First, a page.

• If an author creates a “Dependency Injection” container but his intent is for it to be injected into non-Factory objects so the objects can retrieve their dependencies, he has named it incorrectly. He can correctly call it a “Container” or “IocContainer” in general, or a “Locator” or “Service Locator” in specific, but his intent and usage are clearly at odds with his naming. (Closures and functions count here, too. Injecting a “Dependency Injection” container into a closure or function is a Service Locator usage of that container.)

  • Similarly, if a user uses something labeled as a “Dependency Injection” container by injecting it into his non-Factory objects so they can retrieve their dependencies, his use is at odds with the naming and intent of the container. He is using it as a Service Locator.

  • Conversely, if an author creates a “Service Locator” that is used only in Factory objects, and never in other kinds of objects, the name is at odds with the intent and usage as well. That’s a “Dependency Injection” container, or more generically a “Container” or “IocContainer”.

  • Finally, if a user uses something labeled as a “Service Locator” and never injects it into his non-Factory objects, his use is at odds with the naming and intent of the container. He’s using it for Dependency Injection.

Conclusion

As a result of all this, I am left with the conclusion that container authors should be very careful about their naming, and that container users should be disciplined about their usage, both based on the intent indicated by the container’s name:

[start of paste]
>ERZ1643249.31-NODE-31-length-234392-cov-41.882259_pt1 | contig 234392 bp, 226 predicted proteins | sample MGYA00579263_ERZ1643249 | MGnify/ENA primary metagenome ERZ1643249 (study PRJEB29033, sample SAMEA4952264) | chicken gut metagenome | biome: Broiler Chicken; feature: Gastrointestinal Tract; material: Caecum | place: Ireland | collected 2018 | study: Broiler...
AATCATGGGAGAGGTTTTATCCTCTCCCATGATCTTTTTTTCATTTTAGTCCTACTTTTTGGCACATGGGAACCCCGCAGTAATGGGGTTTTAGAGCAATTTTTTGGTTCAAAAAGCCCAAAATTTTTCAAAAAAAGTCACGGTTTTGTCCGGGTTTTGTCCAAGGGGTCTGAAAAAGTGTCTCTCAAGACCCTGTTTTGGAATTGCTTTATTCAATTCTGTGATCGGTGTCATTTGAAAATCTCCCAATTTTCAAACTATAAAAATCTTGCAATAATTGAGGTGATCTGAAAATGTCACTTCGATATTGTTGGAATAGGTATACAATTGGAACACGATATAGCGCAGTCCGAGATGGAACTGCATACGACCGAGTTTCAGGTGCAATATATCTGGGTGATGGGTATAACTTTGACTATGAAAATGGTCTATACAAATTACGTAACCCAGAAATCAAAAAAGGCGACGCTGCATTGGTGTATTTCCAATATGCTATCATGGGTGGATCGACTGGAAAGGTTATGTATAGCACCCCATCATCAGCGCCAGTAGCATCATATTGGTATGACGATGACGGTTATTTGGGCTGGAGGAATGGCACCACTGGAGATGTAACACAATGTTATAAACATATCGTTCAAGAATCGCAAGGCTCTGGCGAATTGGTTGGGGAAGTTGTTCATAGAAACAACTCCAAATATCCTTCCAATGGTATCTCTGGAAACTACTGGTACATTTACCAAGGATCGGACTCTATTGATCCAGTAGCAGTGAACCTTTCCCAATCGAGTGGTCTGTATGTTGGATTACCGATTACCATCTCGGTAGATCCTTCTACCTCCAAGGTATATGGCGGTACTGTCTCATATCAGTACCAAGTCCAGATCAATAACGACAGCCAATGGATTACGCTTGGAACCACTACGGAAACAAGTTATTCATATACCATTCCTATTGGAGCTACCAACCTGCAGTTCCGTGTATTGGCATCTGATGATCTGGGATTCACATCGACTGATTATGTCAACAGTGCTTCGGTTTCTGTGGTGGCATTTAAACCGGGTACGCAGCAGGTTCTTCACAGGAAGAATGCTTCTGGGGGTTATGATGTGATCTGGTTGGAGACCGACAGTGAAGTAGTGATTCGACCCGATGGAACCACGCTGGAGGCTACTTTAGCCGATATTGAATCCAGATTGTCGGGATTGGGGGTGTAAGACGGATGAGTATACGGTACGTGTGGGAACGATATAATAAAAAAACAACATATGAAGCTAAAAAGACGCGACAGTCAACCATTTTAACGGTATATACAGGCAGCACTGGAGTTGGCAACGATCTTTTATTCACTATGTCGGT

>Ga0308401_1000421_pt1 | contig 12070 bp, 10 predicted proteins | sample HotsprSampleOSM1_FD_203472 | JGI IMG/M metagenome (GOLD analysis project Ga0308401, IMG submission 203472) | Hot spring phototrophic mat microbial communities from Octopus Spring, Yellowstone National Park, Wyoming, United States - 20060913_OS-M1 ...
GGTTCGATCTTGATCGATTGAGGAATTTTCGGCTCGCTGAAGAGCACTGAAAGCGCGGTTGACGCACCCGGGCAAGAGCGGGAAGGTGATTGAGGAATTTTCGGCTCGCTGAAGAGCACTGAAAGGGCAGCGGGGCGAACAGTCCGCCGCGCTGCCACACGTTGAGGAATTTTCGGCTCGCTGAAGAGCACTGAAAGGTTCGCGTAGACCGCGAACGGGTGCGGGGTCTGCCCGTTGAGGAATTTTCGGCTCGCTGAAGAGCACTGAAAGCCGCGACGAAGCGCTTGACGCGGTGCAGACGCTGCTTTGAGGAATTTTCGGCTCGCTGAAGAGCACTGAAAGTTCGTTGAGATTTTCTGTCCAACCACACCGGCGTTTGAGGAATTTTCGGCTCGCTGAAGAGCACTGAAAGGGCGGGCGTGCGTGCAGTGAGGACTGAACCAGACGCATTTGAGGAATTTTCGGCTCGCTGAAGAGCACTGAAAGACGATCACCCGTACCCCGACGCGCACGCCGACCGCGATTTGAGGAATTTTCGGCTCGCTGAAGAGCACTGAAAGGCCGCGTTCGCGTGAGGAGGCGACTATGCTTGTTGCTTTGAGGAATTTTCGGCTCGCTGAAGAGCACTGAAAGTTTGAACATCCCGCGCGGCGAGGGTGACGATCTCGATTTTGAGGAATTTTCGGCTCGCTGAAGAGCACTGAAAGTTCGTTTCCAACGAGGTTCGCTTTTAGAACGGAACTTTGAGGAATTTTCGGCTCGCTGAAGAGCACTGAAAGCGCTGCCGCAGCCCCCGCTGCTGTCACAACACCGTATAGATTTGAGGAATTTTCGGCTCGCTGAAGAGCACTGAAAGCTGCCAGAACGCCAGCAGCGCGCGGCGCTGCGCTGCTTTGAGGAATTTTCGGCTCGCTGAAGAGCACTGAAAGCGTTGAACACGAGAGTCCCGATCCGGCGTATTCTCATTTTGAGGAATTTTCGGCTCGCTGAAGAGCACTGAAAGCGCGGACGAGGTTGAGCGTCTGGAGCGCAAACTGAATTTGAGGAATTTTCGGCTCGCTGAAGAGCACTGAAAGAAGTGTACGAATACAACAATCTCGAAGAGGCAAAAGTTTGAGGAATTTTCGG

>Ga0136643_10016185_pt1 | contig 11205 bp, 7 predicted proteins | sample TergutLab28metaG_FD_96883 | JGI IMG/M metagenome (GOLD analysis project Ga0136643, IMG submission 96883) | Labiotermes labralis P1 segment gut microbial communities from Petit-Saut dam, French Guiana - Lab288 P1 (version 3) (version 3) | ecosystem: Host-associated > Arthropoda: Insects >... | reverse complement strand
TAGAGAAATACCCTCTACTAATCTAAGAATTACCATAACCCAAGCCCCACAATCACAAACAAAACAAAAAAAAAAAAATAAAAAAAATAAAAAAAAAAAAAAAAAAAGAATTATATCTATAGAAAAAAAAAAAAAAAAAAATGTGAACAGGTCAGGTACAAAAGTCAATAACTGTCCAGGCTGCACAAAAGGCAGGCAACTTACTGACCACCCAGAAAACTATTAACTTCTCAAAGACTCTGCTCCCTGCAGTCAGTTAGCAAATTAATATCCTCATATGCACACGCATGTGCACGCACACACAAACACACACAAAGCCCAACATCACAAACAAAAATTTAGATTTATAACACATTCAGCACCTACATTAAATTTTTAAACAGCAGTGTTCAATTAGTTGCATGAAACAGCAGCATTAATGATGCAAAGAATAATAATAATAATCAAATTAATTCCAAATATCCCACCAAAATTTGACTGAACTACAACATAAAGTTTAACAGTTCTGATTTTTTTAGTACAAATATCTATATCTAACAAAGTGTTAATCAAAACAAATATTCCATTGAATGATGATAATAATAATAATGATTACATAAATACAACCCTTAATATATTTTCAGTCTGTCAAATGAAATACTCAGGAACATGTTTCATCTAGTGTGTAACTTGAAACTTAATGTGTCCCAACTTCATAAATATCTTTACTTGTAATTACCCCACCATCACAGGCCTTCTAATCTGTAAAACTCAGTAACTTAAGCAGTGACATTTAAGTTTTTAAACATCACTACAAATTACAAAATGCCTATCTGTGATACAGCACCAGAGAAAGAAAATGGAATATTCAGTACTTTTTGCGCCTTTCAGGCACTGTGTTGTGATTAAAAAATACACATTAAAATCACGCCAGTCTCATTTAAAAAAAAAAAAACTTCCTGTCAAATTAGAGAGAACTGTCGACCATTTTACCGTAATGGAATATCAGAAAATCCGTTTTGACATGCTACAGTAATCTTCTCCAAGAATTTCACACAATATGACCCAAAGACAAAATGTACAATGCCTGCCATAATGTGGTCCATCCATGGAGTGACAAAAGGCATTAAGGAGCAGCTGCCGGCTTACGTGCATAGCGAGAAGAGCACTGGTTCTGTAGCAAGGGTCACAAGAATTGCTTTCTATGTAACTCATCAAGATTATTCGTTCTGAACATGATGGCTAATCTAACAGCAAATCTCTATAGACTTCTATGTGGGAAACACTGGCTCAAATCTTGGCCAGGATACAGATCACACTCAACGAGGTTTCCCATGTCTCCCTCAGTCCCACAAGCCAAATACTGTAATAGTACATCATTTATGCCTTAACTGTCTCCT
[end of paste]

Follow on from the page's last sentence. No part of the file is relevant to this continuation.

• If the author intends the container to be injected into non-Factory objects, including closures and functions, call it “Locator” or “Service Locator”. Users should honor that intent.

  • If the intent is that the container never be injected into non-Factory objects, including closures and functions, call it “DI” or “Dependency Injection”. Users should honor that intent.

  • If the author has mixed intent, call it a generic “Container” or “IocContainer”. Users can mix Dependency Injection and Service Locator in Factory and non-Factory objects and closures.

Again, the point here is to make sure that other people know what we’re talking about when we use these terms. Using the wrong names leads to confusion regarding usage and intent.

Afterword

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15 thoughts on “Quicker, Easier, More Seductive: Names, Usage, and Intent